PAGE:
Deficits. No authoritative institution has stepped forward to account for the negative impact on our national budgets caused by promised tax cuts, heavily tilted toward the wealthy, and unspecified major spending increases in military budgets. Indeed, all calculations available show a very large, if not massive, increase in government deficits. Whether the President is the last man standing to believe in the discredited “supply side” myth, one cannot know. But, to date, no one in his Party, which has made so much of ending deficits, has stepped forward to explain how this looming gap will be closed, that is unless you believe the Speaker of the House may not be telling the truth about privatization of Social Security and Medicare. The dragon-slayers of national deficits in the majority Congressional Party have gone strangely silent. But the dragon remains.

Carbon emissions. Lacking memory and a sense of history, at least over inconvenient subjects such as pollution, the Party of Richard Nixon has been trying to eliminate the Environmental Protection Agency since he created it. A great step in that direction was taken by the confirmation of a new director of the Agency who hates it. Lacking the political courage to introduce legislation to eliminate the Agency, which would ignite a public fire-storm, this President simply appointed an assassin to attack it from within. Look for career experts in air and water quality, toxic waste cleanup, regulation of toxic chemical production, and much else to resign rather than dismantle decades of progress or be re-assigned to the EPA office in Nome, Alaska. The dragon of carbon in the atmosphere threatens to break out of its cage.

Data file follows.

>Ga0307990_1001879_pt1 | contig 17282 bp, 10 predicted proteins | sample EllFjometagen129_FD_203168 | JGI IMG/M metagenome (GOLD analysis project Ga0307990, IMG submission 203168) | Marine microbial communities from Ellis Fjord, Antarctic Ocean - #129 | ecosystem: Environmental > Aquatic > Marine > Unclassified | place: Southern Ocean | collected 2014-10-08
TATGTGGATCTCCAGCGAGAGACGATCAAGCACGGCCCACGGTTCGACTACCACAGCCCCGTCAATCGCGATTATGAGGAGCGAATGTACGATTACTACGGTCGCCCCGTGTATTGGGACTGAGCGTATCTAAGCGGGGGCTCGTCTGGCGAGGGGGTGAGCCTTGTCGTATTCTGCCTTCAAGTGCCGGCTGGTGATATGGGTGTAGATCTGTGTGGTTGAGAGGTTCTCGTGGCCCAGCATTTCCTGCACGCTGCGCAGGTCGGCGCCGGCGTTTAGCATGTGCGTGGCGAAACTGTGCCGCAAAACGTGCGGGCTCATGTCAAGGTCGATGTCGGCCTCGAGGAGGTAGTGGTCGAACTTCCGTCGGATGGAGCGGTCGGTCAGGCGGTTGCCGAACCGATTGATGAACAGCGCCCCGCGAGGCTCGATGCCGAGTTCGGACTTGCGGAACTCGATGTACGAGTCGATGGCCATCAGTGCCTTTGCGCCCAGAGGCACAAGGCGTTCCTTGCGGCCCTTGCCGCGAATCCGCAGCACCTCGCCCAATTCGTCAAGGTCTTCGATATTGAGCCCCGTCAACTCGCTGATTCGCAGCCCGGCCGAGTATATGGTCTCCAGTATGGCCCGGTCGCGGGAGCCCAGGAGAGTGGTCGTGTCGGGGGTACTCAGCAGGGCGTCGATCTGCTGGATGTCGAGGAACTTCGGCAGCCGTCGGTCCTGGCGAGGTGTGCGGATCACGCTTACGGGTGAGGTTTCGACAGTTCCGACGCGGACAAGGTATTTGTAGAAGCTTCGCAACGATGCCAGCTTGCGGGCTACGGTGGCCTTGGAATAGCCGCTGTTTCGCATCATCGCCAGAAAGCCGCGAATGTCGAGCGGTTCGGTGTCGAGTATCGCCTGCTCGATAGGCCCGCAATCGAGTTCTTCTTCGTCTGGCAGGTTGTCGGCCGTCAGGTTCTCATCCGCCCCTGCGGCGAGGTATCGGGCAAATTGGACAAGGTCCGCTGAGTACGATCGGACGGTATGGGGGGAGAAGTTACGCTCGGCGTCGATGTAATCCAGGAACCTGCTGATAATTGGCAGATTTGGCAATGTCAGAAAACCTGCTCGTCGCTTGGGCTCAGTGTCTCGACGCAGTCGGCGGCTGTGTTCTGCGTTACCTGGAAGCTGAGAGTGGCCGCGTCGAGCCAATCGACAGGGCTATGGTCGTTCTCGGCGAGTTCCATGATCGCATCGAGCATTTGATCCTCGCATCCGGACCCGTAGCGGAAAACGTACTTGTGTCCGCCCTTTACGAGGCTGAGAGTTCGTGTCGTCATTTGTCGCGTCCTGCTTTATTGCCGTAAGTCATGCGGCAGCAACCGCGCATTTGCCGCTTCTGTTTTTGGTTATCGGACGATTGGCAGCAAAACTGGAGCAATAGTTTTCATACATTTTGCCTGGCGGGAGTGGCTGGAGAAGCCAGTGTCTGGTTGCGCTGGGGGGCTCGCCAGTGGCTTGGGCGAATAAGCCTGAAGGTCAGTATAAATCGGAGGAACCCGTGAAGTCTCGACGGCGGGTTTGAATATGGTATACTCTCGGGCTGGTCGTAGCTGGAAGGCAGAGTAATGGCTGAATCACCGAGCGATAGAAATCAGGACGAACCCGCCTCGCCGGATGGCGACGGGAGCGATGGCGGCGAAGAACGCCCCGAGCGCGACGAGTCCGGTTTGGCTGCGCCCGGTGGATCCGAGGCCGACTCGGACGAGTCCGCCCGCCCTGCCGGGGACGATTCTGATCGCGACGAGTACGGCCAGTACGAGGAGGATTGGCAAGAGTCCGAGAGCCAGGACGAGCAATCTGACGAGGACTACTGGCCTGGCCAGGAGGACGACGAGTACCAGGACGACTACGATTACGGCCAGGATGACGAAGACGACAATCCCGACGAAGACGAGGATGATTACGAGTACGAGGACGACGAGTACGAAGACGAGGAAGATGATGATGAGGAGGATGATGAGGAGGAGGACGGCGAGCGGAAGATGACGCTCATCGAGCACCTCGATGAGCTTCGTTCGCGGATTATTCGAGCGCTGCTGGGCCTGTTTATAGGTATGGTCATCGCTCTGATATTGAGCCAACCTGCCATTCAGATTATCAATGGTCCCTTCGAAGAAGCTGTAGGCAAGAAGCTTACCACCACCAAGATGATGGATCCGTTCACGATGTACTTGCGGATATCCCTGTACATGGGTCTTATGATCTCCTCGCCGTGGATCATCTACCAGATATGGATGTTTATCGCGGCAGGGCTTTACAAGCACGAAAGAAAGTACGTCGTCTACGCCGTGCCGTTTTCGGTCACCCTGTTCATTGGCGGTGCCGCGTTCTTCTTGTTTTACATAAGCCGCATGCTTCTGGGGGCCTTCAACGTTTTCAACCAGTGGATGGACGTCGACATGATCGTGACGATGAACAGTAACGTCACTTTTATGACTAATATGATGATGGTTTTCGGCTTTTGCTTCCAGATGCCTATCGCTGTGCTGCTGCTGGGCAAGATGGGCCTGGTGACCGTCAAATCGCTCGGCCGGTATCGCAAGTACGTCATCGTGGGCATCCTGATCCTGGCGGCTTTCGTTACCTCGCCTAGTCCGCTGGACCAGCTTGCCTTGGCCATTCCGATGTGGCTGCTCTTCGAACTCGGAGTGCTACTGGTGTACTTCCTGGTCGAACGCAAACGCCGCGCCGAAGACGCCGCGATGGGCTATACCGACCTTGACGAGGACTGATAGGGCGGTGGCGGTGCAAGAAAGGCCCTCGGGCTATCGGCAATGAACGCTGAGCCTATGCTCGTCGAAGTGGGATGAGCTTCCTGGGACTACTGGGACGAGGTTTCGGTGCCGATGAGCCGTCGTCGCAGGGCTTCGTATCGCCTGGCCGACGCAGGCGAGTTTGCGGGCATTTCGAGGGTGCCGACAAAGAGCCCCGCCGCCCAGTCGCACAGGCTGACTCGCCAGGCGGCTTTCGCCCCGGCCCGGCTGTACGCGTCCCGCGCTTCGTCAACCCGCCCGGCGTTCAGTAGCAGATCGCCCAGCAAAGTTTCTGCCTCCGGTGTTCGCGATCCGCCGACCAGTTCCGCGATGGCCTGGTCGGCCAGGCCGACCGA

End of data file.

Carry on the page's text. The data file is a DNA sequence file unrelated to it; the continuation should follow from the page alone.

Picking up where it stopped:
Iran. There is daylight, once again, between the President and more sober members of the security agencies on the question of the Joint Comprehensive Plan of Action between the U.S. and Iran. There is no evidence that the President has ever read the agreement or even been seriously briefed on the advantages to us, others in the Middle East, and the world to a major power agreeing not to produce nuclear weapons. There is more at stake. Iran is on our side where ISIS is concerned and is strongly supporting anti-Islamic State forces. Iran’s reformers in government have indicated a desire for closer economic and political ties with the US and the West. It will take no talent or imagination to destroy the basis for a better relationship. Who would benefit from such a policy is totally mystifying. It is the result, like the Affordable Care Act, of being a major accomplishment of the Obama Administration and therefore, by definition, something to be destroyed, cutting off our nose to spite our face. This dragon must be kept in its cage.

North Korea. In the world of dragons, this one is front and center. Let’s forget (if possible) making policy in response to a North Korean missile launch over dinner at a country club. There is possibly no greater test of the new Administration’s sobriety, maturity, and leadership command than this. It is not going to become simpler and it is not going away. Disarray, as at present, in the National Security Council and among senior intelligence officials and agencies, is an invitation to miscalculation with horrendous consequences. Overnight, North Korea could become a greater threat to world stability than ISIS. Rounding up immigrant children will not solve it or make us safer. Be afraid. Be very afraid.

This may not be 1502, but we are unquestionably sailing into unfamiliar seas without a compass, a clear idea where we are headed, or a captain with experience in steering the ship of state. It is not a good time for improvisation, intemperance, off the cuff decision making, or frivolous behavior. Our ship requires navigators. They are called statesmen. We need to find them and quickly.